Romania’s two houses of parliament will meet on July 17 and July 18 to discuss legislative initiatives that would clarify the framework for the presidential impeachment referendum scheduled for July 29.
Parliament voted on July 6 to suspend president Traian Basescu, the culmination of long-standing animosity between the president and the parties that make up the parliamentary majority and control the cabinet.
Before parliament held the vote, it made several moves that would shut down different avenues to challenge the impeachment, including replacing the speakers of the two houses (in violation of the parliament’s statutes), appointing a new ombudsman and also pushing through legislation that made it easier for the referendum to be declared valid.
These developments, in addition to causing controversy at home, have stirred spirits in Western European capitals and European Union institutions, with a number of statements issued about the unease with which the unfolding events were being watched.
Prime minister Victor Ponta travelled to Brussels on July 11-12 to meet with a number of officials, including European Parliament president Martin Schulz, European Council president Herman van Rompuy and European Commission president Jose Manuel Barroso, to assuage any fears that the rule of law was under threat.
Prior to Ponta’s trip, Schulz said that European Parliament was watching closely the developments, describing them as a “political fight of a surprising intensity between two irreconcilable camps.”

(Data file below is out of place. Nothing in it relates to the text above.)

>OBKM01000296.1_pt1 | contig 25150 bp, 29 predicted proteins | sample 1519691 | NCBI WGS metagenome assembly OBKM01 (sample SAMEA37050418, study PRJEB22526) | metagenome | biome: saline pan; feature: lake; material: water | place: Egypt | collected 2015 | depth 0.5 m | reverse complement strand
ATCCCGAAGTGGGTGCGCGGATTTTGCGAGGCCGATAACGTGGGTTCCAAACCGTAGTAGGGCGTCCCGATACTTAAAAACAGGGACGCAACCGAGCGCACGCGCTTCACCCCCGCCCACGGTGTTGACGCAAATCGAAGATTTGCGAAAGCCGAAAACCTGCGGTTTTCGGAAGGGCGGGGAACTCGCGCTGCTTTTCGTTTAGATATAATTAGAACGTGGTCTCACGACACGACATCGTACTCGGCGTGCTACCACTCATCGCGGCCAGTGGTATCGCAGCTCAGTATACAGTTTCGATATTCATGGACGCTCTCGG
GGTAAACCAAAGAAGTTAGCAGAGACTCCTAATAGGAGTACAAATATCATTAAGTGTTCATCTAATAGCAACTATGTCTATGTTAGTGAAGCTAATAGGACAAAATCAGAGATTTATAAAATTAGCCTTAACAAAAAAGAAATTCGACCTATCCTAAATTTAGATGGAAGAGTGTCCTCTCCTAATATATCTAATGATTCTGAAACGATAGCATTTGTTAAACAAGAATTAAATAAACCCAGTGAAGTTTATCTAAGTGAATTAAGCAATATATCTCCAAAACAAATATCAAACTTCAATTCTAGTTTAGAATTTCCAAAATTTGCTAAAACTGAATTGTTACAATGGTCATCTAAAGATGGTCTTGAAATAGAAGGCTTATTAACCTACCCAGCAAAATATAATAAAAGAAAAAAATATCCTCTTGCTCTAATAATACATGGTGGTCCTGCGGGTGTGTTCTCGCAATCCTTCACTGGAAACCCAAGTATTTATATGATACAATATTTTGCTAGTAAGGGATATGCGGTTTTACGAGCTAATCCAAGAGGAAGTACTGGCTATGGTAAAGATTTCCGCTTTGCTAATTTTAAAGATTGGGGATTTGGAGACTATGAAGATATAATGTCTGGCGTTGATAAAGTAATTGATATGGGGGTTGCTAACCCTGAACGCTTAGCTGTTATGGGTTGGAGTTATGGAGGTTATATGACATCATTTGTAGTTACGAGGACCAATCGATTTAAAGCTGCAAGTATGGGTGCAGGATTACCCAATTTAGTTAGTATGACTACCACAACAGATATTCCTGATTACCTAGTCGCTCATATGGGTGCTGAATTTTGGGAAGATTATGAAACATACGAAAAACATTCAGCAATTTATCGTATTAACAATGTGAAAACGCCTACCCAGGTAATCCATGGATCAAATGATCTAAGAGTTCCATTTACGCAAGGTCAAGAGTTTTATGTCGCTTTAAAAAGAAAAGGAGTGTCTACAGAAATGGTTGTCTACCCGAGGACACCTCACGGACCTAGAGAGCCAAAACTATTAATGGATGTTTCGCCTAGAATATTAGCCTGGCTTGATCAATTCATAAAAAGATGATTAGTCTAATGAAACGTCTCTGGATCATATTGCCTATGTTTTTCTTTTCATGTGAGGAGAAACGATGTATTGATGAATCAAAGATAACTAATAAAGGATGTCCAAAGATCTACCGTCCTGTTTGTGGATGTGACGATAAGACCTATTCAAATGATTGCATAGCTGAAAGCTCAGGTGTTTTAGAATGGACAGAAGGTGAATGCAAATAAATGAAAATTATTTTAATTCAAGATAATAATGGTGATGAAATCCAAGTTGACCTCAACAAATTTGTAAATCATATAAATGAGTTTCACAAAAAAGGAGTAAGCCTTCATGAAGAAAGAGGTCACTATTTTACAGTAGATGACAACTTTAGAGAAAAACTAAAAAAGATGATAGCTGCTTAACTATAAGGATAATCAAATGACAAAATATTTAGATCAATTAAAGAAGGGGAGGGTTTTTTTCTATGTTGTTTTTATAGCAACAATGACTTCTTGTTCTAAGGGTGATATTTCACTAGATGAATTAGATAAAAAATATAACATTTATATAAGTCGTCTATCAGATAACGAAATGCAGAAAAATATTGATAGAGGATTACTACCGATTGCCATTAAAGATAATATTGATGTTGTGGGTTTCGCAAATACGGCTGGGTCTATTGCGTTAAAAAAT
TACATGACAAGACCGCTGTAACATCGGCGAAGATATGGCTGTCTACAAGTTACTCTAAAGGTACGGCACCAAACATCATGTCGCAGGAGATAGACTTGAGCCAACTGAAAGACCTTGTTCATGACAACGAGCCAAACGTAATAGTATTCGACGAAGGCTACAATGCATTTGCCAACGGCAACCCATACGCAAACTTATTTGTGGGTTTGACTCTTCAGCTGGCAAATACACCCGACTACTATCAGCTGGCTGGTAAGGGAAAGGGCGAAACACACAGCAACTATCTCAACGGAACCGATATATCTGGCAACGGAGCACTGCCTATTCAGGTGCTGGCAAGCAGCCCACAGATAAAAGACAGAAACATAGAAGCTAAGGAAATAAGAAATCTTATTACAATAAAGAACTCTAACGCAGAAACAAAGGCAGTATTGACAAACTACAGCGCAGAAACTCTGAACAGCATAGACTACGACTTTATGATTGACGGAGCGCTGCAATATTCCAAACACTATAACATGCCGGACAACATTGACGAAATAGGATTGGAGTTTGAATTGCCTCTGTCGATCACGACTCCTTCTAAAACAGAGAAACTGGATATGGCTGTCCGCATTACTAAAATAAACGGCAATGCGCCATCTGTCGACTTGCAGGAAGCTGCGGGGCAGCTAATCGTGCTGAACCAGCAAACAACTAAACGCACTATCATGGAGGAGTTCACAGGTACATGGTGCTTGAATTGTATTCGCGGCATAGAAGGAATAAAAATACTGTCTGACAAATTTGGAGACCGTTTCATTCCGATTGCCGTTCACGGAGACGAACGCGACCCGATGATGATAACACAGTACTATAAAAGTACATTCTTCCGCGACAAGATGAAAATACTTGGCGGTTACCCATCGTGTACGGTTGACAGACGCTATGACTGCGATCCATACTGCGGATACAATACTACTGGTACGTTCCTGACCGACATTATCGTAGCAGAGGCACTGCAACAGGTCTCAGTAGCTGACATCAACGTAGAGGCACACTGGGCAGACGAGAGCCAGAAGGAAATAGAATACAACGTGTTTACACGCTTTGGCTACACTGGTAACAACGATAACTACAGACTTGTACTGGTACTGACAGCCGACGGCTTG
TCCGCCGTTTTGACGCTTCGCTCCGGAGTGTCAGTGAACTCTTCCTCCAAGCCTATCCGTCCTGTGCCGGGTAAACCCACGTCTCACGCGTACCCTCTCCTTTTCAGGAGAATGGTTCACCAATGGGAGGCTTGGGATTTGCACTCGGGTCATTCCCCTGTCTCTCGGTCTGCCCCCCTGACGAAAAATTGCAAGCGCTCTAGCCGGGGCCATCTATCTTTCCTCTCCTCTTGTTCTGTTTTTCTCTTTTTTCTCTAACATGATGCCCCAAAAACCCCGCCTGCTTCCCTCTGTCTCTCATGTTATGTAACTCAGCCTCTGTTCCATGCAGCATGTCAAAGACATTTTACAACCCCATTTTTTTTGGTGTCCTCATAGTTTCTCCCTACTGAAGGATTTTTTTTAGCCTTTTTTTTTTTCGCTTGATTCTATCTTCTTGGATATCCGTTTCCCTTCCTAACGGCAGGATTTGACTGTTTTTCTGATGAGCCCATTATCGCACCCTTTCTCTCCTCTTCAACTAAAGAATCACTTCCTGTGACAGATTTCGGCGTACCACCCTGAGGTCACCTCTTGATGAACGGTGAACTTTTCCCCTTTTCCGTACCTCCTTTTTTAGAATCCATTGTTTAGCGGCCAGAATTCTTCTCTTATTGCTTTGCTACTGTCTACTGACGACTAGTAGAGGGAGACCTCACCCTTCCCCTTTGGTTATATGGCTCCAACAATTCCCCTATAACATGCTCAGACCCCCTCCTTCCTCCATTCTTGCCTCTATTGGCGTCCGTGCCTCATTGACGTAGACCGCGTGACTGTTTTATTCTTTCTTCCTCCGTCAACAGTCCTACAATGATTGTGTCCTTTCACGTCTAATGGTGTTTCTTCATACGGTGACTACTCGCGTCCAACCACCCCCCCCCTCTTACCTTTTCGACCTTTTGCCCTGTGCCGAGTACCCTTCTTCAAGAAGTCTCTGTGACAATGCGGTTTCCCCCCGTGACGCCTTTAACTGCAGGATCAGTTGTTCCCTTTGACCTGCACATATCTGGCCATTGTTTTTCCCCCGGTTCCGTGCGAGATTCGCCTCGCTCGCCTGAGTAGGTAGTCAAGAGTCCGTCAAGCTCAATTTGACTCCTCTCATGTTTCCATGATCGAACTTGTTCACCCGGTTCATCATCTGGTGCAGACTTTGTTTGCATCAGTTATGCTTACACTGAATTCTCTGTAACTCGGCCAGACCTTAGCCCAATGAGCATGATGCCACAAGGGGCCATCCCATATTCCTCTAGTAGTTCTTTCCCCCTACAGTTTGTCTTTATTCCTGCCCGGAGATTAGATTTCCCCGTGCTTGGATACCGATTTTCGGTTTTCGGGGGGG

“Should there be any breaches of European rules and standards, the European Commission should take action immediately,” he said.
According to the reports from Brussels, the meetings failed to go as well as Ponta might have hoped. In a statement, the European Commission said that Barroso made clear that a system of checks and balances had to be in place.
“President Barroso made clear that the Romanian government must respect the full independence of the judiciary, restore the powers of the constitutional court and ensure that its decisions are observed, appoint an ombudsman enjoying cross-party support, ensure a new open and transparent procedure for appointing a general prosecutor and director of the anti-corruption directorate and make integrity a political priority,” the EC’s statement said.
The powers of the constitutional court have been severely curtailed by the cabinet as the two institutions clashed over what conditions were required to be met in order for the referendum to be declared valid.
The constitutional court has ruled that only a plebiscite with 50 per cent turnout should be considered valid, while the cabinet has put in place an ordinance that removed the turnout requirement. So far, officials said that the referendum would be held on the terms of the ordinance, raising the prospect that the constitutional court would not validate the results.
To solve the conundrum, Ponta wrote a letter to the two houses, asking for the extraordinary sessions next week “to correlate all legal texts concerning to the referendum to the constitutional court’s decision.”
The turnout requirement is important because a failed referendum is seen as the only way Basescu – whose popularity has plunged after overseeing three years of austerity measures imposed by a bail-out agreement with the EU and the International Monetary Fund – can keep his job. Supporters of impeachment are expected to outnumber opponents at the voting booths.
(Photo: George M. Groutas/flickr.com)